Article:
Some residents, including a teenager named Malala Yousafzai, refused to be bullied.
On Friday, one year after a Taliban fighter shot Yousafzai in the head after she insisted on going to school, residents huddled around televisions sets waiting to see if her brave stance would be recognized with a Nobel Peace Prize.
Yousafzai, 16, was considered a favorite to win for her efforts to call attention to the plight of girls in Pakistan. If she had, she would have become only the second Pakistani in history to be awarded a Nobel Prize.
When news broke that the prize had instead gone to the Organization for the Prohibition of Chemical Weapons, some Pakistanis were crushed.
“There is disappointment, no doubt,” said Aftab Ahmad Khan Sherpao, a moderate political leader from northwest Pakistan who has also been targeted by the Taliban. “There were a lot of expectations.”
But in Mingora, a town of about a half-million residents on the Swat River, residents who know Yousafzai best appeared relieved.
Mahmood Hassan, Yousafzai’s cousin and the principal of a school that she attended before her family sought refuge in England, said a Nobel Peace Prize would have only increased the risk to Yousafzai and her former school.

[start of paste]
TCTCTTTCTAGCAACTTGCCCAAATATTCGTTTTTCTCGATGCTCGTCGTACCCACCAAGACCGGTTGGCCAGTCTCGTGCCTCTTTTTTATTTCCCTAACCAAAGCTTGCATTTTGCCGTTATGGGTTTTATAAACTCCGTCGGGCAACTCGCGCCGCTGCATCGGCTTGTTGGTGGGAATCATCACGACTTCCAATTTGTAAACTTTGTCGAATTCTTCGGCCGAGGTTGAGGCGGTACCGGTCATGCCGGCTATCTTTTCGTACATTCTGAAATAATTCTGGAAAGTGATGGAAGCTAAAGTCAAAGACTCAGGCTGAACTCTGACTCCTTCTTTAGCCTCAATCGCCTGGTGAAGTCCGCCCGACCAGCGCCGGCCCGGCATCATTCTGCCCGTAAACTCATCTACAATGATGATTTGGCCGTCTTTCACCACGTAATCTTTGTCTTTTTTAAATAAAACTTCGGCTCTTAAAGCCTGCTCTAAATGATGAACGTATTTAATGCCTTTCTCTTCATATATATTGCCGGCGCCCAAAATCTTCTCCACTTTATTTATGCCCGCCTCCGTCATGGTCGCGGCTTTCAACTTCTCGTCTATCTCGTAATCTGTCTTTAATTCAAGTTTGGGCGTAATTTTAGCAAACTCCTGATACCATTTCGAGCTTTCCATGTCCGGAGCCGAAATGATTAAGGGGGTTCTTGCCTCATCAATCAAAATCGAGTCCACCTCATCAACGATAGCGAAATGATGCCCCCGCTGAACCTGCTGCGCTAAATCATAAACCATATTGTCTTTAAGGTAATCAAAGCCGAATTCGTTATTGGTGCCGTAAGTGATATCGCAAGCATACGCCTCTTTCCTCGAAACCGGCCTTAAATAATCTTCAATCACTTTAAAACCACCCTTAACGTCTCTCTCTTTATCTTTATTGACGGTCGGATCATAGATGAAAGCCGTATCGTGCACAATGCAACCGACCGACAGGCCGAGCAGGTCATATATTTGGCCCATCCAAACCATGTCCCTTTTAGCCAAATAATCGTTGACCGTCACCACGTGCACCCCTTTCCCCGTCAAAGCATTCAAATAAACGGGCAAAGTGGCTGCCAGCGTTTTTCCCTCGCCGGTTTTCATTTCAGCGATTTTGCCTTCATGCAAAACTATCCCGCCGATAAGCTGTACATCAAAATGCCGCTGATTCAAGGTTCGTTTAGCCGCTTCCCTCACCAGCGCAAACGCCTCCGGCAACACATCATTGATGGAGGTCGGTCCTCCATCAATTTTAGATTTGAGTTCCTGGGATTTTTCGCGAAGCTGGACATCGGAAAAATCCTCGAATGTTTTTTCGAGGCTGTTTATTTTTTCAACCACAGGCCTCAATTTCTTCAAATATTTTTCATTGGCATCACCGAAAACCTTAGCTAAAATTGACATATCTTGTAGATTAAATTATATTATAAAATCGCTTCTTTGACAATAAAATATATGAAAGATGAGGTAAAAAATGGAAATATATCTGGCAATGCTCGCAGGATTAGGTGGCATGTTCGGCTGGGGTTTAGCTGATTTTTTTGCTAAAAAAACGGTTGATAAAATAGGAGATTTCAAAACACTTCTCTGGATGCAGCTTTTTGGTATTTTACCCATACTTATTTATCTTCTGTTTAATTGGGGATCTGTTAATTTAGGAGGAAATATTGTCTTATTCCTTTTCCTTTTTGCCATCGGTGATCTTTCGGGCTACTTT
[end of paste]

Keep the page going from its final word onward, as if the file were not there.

“We are glad to see her speaking on education for girls, and that is worth more than an award,” Hassan said. “I was worried for Malala as a Nobel Peace award-winner, because it would have attracted more threats.”
Pakistan’s army launched bloody operations to regain control of the Swat Valley in late 2007 and again in 2009. But security in Mingora remains perilous. On Tuesday, a Taliban spokesman warned that the group would continue to target Yousafzai unless she gave up “her secular ideology.”
Despite the threats, even Mingora’s youngest residents were eager Friday to talk about Yousafzai and her accomplishments, including winning the European Union’s prestigious Sakharov human rights award on Thursday.
Rashid Iqbal, a journalist and local politician in Mingora, said Yousafzai has helped to rebuild the spirit of the town, even without a Nobel Peace Prize.
“Swat had been known for militancy and the Taliban,” Iqbal said. “But thanks to God, now Malala is our identity.”